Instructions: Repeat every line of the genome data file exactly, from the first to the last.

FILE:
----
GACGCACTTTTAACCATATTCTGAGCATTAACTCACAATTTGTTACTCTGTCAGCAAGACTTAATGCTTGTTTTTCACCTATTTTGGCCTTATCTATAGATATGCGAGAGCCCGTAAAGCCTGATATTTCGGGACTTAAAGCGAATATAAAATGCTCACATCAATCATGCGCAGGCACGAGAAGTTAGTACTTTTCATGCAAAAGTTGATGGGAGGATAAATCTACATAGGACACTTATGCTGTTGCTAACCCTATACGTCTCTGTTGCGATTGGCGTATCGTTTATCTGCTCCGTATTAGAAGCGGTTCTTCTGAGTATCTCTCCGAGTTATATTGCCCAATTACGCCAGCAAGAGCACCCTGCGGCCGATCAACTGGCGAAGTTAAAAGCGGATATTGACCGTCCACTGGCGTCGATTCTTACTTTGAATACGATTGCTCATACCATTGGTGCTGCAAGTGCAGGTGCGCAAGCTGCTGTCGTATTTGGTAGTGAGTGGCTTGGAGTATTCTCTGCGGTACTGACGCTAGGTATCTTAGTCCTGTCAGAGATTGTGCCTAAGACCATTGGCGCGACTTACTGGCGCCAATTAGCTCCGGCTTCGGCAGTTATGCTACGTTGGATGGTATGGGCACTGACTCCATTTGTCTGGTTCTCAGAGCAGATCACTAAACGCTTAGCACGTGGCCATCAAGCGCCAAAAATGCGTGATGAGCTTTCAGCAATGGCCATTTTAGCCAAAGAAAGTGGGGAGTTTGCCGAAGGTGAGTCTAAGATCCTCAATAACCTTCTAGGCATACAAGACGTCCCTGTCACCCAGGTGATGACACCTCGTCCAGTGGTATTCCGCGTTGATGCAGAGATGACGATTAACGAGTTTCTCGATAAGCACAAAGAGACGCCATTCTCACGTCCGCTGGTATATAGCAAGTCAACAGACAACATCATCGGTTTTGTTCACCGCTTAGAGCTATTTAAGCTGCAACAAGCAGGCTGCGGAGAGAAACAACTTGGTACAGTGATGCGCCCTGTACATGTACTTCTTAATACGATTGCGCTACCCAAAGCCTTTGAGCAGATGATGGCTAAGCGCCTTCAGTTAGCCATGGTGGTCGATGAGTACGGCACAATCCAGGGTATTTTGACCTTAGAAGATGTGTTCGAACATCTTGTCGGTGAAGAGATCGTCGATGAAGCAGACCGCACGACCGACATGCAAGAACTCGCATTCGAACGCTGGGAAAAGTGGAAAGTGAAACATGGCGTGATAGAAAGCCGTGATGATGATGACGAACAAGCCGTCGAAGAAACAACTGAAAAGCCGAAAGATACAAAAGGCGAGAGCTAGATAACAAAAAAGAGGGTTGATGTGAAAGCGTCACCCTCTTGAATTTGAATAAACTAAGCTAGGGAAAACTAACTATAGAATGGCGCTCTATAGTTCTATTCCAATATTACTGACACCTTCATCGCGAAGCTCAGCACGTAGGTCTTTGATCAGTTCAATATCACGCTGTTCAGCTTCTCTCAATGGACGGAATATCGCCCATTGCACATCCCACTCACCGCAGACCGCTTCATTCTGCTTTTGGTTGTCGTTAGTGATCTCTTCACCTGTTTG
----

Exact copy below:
GACGCACTTTTAACCATATTCTGAGCATTAACTCACAATTTGTTACTCTGTCAGCAAGACTTAATGCTTGTTTTTCACCTATTTTGGCCTTATCTATAGATATGCGAGAGCCCGTAAAGCCTGATATTTCGGGACTTAAAGCGAATATAAAATGCTCACATCAATCATGCGCAGGCACGAGAAGTTAGTACTTTTCATGCAAAAGTTGATGGGAGGATAAATCTACATAGGACACTTATGCTGTTGCTAACCCTATACGTCTCTGTTGCGATTGGCGTATCGTTTATCTGCTCCGTATTAGAAGCGGTTCTTCTGAGTATCTCTCCGAGTTATATTGCCCAATTACGCCAGCAAGAGCACCCTGCGGCCGATCAACTGGCGAAGTTAAAAGCGGATATTGACCGTCCACTGGCGTCGATTCTTACTTTGAATACGATTGCTCATACCATTGGTGCTGCAAGTGCAGGTGCGCAAGCTGCTGTCGTATTTGGTAGTGAGTGGCTTGGAGTATTCTCTGCGGTACTGACGCTAGGTATCTTAGTCCTGTCAGAGATTGTGCCTAAGACCATTGGCGCGACTTACTGGCGCCAATTAGCTCCGGCTTCGGCAGTTATGCTACGTTGGATGGTATGGGCACTGACTCCATTTGTCTGGTTCTCAGAGCAGATCACTAAACGCTTAGCACGTGGCCATCAAGCGCCAAAAATGCGTGATGAGCTTTCAGCAATGGCCATTTTAGCCAAAGAAAGTGGGGAGTTTGCCGAAGGTGAGTCTAAGATCCTCAATAACCTTCTAGGCATACAAGACGTCCCTGTCACCCAGGTGATGACACCTCGTCCAGTGGTATTCCGCGTTGATGCAGAGATGACGATTAACGAGTTTCTCGATAAGCACAAAGAGACGCCATTCTCACGTCCGCTGGTATATAGCAAGTCAACAGACAACATCATCGGTTTTGTTCACCGCTTAGAGCTATTTAAGCTGCAACAAGCAGGCTGCGGAGAGAAACAACTTGGTACAGTGATGCGCCCTGTACATGTACTTCTTAATACGATTGCGCTACCCAAAGCCTTTGAGCAGATGATGGCTAAGCGCCTTCAGTTAGCCATGGTGGTCGATGAGTACGGCACAATCCAGGGTATTTTGACCTTAGAAGATGTGTTCGAACATCTTGTCGGTGAAGAGATCGTCGATGAAGCAGACCGCACGACCGACATGCAAGAACTCGCATTCGAACGCTGGGAAAAGTGGAAAGTGAAACATGGCGTGATAGAAAGCCGTGATGATGATGACGAACAAGCCGTCGAAGAAACAACTGAAAAGCCGAAAGATACAAAAGGCGAGAGCTAGATAACAAAAAAGAGGGTTGATGTGAAAGCGTCACCCTCTTGAATTTGAATAAACTAAGCTAGGGAAAACTAACTATAGAATGGCGCTCTATAGTTCTATTCCAATATTACTGACACCTTCATCGCGAAGCTCAGCACGTAGGTCTTTGATCAGTTCAATATCACGCTGTTCAGCTTCTCTCAATGGACGGAATATCGCCCATTGCACATCCCACTCACCGCAGACCGCTTCATTCTGCTTTTGGTTGTCGTTAGTGATCTCTTCACCTGTTTG